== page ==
Former Libertarian Party U.S. Senate candidate Augustus Sol Invictus is accusing his national party chairman of collaborating with communists and vowing to challenge him at the party’s national conference in Pennsylvania in April.

Invictus, an Orlando lawyer, was a candidate who made the party and many others nervous from his announced candidacy until he was defeated in a primary in August. A self-avowed nationalist, he’s openly admitted to pagan rituals such as drinking goats blood, to multiple LSD uses, and to homicidal fantasies, and has advocated ideas that many critics characterized as neo-Nazi and anarchist.

But he’s not going away.

In an open letter he sent to Nicholas J. Sarwark, national chair of the Libertarian Party and posted on his website on Wednesday, Invictus claims that Sarwick had made supportive comments toward anti-fascist groups that Invictus contends are actually communist groups.

Several times in the letter Invictus said he would challenge Sarwark in some unspecified way and made references to the “upcoming fight.” He ended the letter by declaring, “I will see you at the Pennsylvania Convention next month.”

In a text to, Invictus elaborated, writing, “He has allied the Libertarian Party with the communists by defending the Antifa, and in doing so he has betrayed the party.”

Libertarian Party officials declined to comment about Invictus or his letter. His primary opponent, the Libertarian Party’s U.S. Senate nominee Paul Stanton in November, said Invictus should not be taken seriously, adding, “Mr. Invictus’ brand of neo-fascism does not represent Libertarian values.”

The issue appears to arise from altercations Invictus himself had with such groups a year ago. In March, 2016, he spoke at private meetings in bars in Oregon and Washington, and members of local anti-fascist groups – which Invictus referred to as “Antifa,” a common generalization for them – confronted the attendees, leading to violence outside the bars.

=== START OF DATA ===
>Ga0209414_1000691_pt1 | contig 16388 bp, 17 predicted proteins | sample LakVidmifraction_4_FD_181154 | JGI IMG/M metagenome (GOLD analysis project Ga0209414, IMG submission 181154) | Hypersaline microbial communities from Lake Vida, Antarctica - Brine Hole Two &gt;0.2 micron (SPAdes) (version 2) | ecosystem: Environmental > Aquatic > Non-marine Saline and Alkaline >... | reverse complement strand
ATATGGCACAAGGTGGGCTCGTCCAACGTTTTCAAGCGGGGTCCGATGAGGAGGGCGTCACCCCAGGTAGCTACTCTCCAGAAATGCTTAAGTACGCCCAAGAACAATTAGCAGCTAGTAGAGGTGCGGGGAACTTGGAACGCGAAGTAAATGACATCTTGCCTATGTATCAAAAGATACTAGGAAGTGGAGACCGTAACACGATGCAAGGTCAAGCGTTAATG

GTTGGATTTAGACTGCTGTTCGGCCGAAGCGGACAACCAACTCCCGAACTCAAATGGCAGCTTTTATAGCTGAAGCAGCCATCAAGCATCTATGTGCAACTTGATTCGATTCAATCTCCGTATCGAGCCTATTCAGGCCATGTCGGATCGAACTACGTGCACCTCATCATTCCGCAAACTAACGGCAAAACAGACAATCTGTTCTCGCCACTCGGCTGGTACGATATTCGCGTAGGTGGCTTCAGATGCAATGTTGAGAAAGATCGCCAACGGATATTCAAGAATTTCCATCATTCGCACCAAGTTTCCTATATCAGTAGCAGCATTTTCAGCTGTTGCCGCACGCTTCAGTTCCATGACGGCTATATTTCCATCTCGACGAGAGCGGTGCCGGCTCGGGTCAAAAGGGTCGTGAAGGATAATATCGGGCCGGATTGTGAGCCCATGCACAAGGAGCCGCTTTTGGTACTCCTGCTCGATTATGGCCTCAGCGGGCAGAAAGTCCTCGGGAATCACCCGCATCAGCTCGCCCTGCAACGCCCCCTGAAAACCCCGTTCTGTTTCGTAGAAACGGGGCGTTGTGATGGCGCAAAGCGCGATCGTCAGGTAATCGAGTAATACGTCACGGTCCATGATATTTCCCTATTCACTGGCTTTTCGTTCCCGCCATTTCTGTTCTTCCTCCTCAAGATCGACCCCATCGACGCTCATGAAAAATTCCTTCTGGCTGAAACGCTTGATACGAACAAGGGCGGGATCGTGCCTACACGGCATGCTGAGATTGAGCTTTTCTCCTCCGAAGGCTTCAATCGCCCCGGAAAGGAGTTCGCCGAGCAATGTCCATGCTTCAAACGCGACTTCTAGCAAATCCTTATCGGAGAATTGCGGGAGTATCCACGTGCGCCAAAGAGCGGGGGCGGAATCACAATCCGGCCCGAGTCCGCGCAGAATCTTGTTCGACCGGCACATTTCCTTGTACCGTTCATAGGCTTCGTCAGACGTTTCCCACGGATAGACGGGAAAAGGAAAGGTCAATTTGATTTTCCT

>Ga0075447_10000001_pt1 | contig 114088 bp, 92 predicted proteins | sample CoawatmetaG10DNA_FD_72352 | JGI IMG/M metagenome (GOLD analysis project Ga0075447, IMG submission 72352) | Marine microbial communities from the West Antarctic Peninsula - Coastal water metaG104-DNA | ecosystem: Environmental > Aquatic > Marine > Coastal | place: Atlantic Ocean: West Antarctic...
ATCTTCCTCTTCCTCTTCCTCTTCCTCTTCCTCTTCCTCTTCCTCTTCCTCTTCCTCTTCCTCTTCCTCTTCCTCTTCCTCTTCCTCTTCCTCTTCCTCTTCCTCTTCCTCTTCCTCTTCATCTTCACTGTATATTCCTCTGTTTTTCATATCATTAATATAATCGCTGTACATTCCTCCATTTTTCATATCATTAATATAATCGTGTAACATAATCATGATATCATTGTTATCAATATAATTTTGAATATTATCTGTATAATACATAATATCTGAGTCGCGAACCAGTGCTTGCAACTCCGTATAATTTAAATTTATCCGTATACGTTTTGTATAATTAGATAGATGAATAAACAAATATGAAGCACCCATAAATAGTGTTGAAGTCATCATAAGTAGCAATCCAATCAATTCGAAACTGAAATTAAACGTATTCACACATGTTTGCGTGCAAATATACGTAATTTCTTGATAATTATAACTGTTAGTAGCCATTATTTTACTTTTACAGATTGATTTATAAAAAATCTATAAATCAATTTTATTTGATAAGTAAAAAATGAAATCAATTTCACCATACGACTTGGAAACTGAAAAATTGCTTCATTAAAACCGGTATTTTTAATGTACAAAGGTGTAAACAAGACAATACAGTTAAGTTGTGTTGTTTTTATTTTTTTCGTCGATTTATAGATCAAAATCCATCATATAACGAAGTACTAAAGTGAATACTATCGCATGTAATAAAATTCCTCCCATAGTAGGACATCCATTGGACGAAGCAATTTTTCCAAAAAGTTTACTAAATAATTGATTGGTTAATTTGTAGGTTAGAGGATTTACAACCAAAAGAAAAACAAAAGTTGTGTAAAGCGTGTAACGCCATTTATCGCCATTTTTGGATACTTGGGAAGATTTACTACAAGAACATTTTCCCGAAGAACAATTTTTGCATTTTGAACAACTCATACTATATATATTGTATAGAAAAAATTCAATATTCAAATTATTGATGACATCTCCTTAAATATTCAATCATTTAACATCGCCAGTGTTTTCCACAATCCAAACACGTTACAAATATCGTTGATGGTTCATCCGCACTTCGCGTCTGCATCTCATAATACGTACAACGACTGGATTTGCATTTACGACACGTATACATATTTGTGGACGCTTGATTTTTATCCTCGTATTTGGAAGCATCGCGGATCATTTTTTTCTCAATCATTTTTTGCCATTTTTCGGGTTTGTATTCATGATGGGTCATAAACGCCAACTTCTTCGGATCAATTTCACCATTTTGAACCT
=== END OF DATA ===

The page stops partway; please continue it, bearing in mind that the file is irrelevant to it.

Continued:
“You personally crossed a line that cannot be uncrossed. You have taken sides with the communists, and in doing so you have betrayed the Libertarian Party and the movement generally. Until this point I was happy to work independently within the movement, far away from your domain; now I am compelled to action against the established order,” Invictus wrote.

“Today I open hostilities against the leadership of the National Libertarian Party,” Invictus wrote.

“Recently you made the remark that it was ‘understandable’ that the Antifa, a violent gang of communists, would initiate violent protests to shut down a speech,” he added.

Invictus apparently was referring to Sarwark’s Feb. 5 speech in California in which he expressed sympathy and understanding for the violent protesters at the University of California at Berkeley.

He refers to the March attacks against his speeches as “an assassination attempt” on him, and expresses outrage that the party did nothing to respond.

Invictus has personal reasons to oppose Sarwark and the Libertarian Party leadership, who sought to stop his 2016 candidacy and quietly backed Stanton of Deland, who defeated Invictus in the primary. Invictus raises those matters in his letter, but tries to dismiss them as not relevant to the point he now is trying to make.

“I do not question your commitment to libertarian principles, as you have questioned mine,” Invictus wrote. “What I call into question is your leadership of the Party. Despite what is about to unfold, I do have great respect for you.”

Invictus posted the letter on the website of a new organization he has formed, called “The Revolutionary Conservative,” which links to “allies” that include nationalist and anarchist groups.

Invictus contends in the letter that he has a following, supporting him for some sort of revolution within the Libertarian Party.

“Many people have, in the past two years, professed their hope that I would lead a reform of the libertarian movement,” he wrote.

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